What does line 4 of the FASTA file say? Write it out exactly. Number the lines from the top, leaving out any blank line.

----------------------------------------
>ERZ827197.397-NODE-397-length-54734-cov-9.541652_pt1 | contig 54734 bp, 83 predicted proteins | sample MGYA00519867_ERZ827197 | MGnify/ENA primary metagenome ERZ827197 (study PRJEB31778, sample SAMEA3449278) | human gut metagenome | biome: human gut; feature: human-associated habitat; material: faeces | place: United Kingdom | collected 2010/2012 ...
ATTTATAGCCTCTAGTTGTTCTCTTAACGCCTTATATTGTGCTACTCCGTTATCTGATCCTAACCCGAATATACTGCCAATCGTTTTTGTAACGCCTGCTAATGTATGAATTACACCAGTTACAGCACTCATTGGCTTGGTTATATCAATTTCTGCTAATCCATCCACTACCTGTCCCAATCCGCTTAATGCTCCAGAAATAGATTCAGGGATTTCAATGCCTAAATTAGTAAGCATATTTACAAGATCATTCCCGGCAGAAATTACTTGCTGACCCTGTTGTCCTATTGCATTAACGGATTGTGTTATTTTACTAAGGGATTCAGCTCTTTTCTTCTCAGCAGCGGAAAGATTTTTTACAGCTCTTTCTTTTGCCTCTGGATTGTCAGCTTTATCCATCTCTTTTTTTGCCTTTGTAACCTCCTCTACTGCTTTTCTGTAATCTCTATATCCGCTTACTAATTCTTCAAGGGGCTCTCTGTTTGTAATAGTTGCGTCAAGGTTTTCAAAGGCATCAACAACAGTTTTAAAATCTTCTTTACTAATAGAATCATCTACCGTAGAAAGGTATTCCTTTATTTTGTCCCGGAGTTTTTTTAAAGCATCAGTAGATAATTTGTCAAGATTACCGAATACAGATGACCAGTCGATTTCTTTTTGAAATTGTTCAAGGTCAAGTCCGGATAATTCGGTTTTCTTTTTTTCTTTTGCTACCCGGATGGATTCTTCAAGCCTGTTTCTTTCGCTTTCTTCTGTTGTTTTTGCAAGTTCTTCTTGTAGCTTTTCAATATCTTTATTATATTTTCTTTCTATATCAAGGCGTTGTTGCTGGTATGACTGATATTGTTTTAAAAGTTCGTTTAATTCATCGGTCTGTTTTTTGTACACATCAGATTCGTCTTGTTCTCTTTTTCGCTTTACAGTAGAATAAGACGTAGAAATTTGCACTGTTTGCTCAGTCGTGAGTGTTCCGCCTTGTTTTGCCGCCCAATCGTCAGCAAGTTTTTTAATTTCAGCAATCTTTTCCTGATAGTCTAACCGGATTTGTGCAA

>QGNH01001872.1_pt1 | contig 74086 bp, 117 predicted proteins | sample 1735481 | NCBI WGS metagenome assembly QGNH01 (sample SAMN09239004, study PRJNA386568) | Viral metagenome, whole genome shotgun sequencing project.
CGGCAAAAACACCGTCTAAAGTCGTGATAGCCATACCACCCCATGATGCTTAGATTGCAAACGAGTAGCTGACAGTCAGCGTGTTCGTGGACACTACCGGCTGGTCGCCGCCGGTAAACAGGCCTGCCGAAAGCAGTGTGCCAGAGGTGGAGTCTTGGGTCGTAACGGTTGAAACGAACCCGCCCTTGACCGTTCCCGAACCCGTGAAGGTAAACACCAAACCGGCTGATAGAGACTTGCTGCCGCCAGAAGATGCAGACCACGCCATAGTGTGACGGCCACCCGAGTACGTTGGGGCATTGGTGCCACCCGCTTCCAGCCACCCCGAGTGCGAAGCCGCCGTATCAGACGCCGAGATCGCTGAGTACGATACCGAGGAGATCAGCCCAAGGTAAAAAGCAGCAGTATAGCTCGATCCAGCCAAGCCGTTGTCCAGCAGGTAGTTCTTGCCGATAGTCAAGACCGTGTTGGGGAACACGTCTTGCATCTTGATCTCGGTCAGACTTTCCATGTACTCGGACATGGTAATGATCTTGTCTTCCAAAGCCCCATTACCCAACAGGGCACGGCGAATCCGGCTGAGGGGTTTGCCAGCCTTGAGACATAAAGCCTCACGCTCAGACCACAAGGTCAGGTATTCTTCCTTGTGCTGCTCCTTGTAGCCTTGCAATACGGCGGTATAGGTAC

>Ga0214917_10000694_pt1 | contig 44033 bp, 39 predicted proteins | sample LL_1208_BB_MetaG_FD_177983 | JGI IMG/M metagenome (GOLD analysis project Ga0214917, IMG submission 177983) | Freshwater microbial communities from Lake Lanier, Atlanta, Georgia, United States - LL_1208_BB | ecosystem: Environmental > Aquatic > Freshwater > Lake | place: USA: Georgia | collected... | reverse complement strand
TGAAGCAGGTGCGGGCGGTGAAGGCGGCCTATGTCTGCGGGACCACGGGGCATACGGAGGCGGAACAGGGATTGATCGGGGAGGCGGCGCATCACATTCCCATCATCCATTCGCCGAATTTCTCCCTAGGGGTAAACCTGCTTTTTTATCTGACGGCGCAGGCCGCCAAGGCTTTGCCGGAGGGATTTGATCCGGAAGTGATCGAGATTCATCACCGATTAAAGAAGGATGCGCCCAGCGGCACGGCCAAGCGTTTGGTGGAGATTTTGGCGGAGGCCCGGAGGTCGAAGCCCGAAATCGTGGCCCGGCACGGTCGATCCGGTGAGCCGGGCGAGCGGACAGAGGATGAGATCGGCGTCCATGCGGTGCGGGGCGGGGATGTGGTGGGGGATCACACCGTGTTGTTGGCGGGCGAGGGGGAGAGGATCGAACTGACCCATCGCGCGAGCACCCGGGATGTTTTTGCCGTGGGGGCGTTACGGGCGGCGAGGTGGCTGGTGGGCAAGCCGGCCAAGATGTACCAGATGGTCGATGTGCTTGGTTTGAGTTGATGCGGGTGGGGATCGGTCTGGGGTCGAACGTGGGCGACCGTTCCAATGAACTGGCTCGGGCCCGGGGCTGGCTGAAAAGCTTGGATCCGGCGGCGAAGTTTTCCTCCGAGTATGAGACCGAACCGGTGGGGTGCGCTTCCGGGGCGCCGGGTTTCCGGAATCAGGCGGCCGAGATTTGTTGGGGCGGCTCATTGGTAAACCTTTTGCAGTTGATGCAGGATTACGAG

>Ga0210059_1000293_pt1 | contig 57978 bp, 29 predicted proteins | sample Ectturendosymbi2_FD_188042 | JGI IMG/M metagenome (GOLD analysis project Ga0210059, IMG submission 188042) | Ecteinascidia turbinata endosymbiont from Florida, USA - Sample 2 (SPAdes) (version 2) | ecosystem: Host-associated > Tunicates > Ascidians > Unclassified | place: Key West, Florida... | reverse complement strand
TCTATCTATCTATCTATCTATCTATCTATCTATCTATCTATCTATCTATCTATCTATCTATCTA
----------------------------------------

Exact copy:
CGGCAAAAACACCGTCTAAAGTCGTGATAGCCATACCACCCCATGATGCTTAGATTGCAAACGAGTAGCTGACAGTCAGCGTGTTCGTGGACACTACCGGCTGGTCGCCGCCGGTAAACAGGCCTGCCGAAAGCAGTGTGCCAGAGGTGGAGTCTTGGGTCGTAACGGTTGAAACGAACCCGCCCTTGACCGTTCCCGAACCCGTGAAGGTAAACACCAAACCGGCTGATAGAGACTTGCTGCCGCCAGAAGATGCAGACCACGCCATAGTGTGACGGCCACCCGAGTACGTTGGGGCATTGGTGCCACCCGCTTCCAGCCACCCCGAGTGCGAAGCCGCCGTATCAGACGCCGAGATCGCTGAGTACGATACCGAGGAGATCAGCCCAAGGTAAAAAGCAGCAGTATAGCTCGATCCAGCCAAGCCGTTGTCCAGCAGGTAGTTCTTGCCGATAGTCAAGACCGTGTTGGGGAACACGTCTTGCATCTTGATCTCGGTCAGACTTTCCATGTACTCGGACATGGTAATGATCTTGTCTTCCAAAGCCCCATTACCCAACAGGGCACGGCGAATCCGGCTGAGGGGTTTGCCAGCCTTGAGACATAAAGCCTCACGCTCAGACCACAAGGTCAGGTATTCTTCCTTGTGCTGCTCCTTGTAGCCTTGCAATACGGCGGTATAGGTAC